profile picture

Prof. Mariam B. Sticklen, PhD.

if

There

is

someone

reading

the code of

this website

then this random

text is just

to keep the two columns

the same length.

Contact Information

Stickle1@msu.edu

(517)-255-0271 ext.1177 (Office).

(517)-230-2929 (Cell).

(517)-355-0271
ext. 1104 (Secretary).

(517)-353-5174 (Fax).

Website

Editorial & Advisory Board Membership of Refereed Journals

Editorial Board Member International Agronomy Journal http://www.hindawi.com/journals/ija/

Advisory Board Member. The Society of Chemical Industry (SCI)'s Sustainable Fuels, Chemicals and Energy. Biofuels, Bioproducts and Biorefining (Biofpr)

Editorial Board member, International Journal of Agronomy: http://www.hindawi.com/journals/jbb/editors.html of Plant Genetics & Transgenics (PGT) and/or AgroCrops Sciences (ACS). Also, http://www.academyjournals.net/

New Editorial Board member, J. Petroleum & Environmental Biotechnology. OMICS Publishing Group http://www.omicsonline.org/AboutJPEB.php

Present Council & Liaison Roles at Michigan State University

Faculty Council

Athletic Council

Executive Committee for Academic Council

Faculty Liaison to the Board of Trustees

Research Expertise, Activities, & Interests

 

Professor Sticklen's research bridges basic to applied research on addressing the production of industrial biotechnological molecules in cellulosic biomass of feedstock crops for a sustainable biofuel and other biobased economy. She develops and uses bioconfinement methods of genetically engineered feedstock crops to avoid public concerns.

 

She uses safe methods to develop and use genetic modification (GM) technologies that have no or very minimum concerns among the public. Among these, she has developed corn transgenesis system for production GM corn plants which have low-risk or no risk associated with their pollen flow in the field because the gene products are only produced in leaves and stalks of plants (not in the pollens, seeds or roots).

 

The specific biobased molecules that she has produced in corn leaves and stalks include: (1) Heterologous biodegradable plastic enzymes, polyhydroxybutyrate, (2) Heterologous microbial endoglucanase (see Figure 1 below), (3) Heterologous microbial exoglucanase (Trichoderma reesei cellubiohydrolase or CBH1), and (4) production of a South African rumen anaerobic microbe cellobiase enzyme in corn biomass. Her team produces all these industrial molecules successfully in crops to replace the same molecules that are at present expensively produced in microbial fomenters.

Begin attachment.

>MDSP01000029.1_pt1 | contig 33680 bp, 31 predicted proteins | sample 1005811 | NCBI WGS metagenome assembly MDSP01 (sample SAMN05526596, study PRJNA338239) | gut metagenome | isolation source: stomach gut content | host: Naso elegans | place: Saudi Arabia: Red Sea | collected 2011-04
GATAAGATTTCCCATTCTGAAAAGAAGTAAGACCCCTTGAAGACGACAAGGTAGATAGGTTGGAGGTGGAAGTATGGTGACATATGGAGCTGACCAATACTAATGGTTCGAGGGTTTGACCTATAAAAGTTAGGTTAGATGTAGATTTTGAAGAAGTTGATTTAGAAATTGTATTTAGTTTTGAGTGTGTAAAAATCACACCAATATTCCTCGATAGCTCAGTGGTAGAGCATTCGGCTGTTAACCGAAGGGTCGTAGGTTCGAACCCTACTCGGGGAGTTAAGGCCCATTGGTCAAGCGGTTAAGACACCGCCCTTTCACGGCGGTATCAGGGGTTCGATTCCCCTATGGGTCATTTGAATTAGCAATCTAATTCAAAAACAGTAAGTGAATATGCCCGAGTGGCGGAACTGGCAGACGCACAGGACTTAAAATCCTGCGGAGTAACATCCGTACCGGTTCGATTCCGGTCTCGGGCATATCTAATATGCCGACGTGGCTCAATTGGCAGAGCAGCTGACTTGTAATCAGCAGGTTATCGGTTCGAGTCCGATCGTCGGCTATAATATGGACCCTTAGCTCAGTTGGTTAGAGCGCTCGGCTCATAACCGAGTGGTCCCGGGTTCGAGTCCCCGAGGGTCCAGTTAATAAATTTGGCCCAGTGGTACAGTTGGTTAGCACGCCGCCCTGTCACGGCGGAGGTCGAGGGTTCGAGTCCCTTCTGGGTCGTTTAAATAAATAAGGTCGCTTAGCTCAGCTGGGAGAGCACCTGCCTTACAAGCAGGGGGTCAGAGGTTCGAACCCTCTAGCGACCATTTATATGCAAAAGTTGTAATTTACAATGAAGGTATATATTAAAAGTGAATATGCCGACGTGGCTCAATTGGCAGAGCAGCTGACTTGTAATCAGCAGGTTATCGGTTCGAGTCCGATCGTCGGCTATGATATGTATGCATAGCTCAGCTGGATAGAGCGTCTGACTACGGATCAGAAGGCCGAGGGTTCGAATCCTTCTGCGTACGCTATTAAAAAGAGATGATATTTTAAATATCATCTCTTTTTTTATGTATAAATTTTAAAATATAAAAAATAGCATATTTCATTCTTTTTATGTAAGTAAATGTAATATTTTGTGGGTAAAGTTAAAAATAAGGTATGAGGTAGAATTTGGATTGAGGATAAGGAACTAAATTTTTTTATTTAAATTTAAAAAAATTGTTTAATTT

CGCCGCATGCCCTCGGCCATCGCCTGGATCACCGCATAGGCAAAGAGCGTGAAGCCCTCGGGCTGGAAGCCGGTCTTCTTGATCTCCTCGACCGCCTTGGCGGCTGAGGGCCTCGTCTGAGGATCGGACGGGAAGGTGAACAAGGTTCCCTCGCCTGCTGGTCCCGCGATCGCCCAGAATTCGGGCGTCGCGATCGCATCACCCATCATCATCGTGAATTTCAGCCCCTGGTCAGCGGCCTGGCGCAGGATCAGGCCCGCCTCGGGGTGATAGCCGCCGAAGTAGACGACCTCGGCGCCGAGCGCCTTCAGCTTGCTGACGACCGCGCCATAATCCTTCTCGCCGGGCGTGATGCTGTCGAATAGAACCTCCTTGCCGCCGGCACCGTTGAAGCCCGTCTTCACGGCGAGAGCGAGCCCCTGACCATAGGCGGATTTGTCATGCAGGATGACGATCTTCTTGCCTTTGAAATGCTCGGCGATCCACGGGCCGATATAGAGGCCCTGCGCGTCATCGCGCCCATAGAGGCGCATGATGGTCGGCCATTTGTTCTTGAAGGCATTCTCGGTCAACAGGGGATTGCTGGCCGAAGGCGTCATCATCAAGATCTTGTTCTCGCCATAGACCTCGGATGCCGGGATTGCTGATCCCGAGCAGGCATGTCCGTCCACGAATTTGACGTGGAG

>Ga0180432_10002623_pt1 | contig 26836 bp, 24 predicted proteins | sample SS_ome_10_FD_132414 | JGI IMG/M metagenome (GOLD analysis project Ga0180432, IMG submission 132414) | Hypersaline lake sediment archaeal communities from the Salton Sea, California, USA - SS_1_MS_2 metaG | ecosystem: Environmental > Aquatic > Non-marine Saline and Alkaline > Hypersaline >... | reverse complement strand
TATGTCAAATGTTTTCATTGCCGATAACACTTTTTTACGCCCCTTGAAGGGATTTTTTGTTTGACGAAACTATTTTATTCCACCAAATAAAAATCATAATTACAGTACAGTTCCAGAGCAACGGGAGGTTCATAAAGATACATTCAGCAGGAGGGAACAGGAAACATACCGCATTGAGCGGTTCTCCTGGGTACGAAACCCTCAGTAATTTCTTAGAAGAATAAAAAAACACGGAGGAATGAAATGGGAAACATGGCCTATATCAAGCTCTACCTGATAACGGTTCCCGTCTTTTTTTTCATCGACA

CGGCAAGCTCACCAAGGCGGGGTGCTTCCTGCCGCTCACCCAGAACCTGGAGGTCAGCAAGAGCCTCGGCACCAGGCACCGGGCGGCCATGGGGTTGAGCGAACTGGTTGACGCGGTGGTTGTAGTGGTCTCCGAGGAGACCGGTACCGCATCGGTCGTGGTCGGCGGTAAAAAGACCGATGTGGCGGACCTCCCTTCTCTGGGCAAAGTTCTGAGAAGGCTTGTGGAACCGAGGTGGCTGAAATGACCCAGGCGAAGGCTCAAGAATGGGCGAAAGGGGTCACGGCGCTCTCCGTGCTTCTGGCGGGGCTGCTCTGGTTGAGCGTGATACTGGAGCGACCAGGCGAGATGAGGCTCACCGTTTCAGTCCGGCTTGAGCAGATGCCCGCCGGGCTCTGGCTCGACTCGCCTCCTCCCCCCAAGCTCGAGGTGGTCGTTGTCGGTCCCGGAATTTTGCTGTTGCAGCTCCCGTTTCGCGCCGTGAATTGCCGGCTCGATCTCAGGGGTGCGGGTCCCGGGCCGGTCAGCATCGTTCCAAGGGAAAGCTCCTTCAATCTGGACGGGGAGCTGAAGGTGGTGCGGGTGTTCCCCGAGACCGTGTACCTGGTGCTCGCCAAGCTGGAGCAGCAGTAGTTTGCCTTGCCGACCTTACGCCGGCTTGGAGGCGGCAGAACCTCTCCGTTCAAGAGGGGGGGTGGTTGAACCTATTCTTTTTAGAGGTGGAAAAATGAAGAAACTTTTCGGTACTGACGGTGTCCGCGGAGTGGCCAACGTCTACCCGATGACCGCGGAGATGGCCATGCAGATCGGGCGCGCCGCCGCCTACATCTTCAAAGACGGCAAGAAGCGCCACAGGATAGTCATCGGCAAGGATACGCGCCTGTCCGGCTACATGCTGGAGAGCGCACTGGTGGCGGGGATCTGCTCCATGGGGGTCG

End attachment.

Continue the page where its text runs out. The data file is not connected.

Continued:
Her team has produced all of the above molecules in five different plant sub-cellular compartments of corn biomass. These compartments include chloroplast, endoplasmic reticulum, apoplast, vacuole and mitochondria. The reason for multi-targeting of these molecules include; (1) to improve the protein folding and therefore the biological activity of the heterologous proteins because certain of these sub-cellular compartments (for example endoplasmic reticulum) have molecular chaperons capable of assisting and improving protein folding and activity. (2) Also, multi-subcellular targeting of heterologous molecules is expected to increase the level of heterologous molecule production.

 

Another area of research of Dr. Sticklen is down regulation of lignin biosynthesis pathway enzymes to modify lignin configuration and content. She has used the RNAi technology to down regulate lignin biosynthesis enzymes in corn based on the publicly available mapped corn genome. The down regulation of one major corn lignin biosynthesis pathway enzyme has proven to ease the deconstruction of corn cell walls. The homozygous lignin down regulated corn plants show lower lignin and higher cellulose. Work is in progress to test the digestibility of this corn genotype for feeding of rumen animals. All lignin down-regulated corn plants have developed brown-midrib (Figure 3 below). It is encouraging to see that the lignin down-regulated transgenic corn plants are all morphologically normal (no harms to their vascular systems), have higher cellulose contents, and produce viable seeds.

 

csa news



Sticklen with corn

 

Research Projects to Improve Profitability of Crops of the U.S.

 

I. Bioconfinement of Genetically Engineered Plants:

Safety is an issue for all old or modern technologies, regardless whether it is an auto technology, internet/information technology or biotechnology.  For example, appropriate road signs keep automobiles safely on the pavement and the most sophisticated softwares prevent access to private information transmitted online. Safety of transgenic crops is still lagging while consumer concerns are skyrocketing. The main consumer concern is whether non-transgenic crops could stay away from being contaminated with transgenes. Sticklen's team is performing the following methods to bioconfine genetically modified (GM) crops in the fields.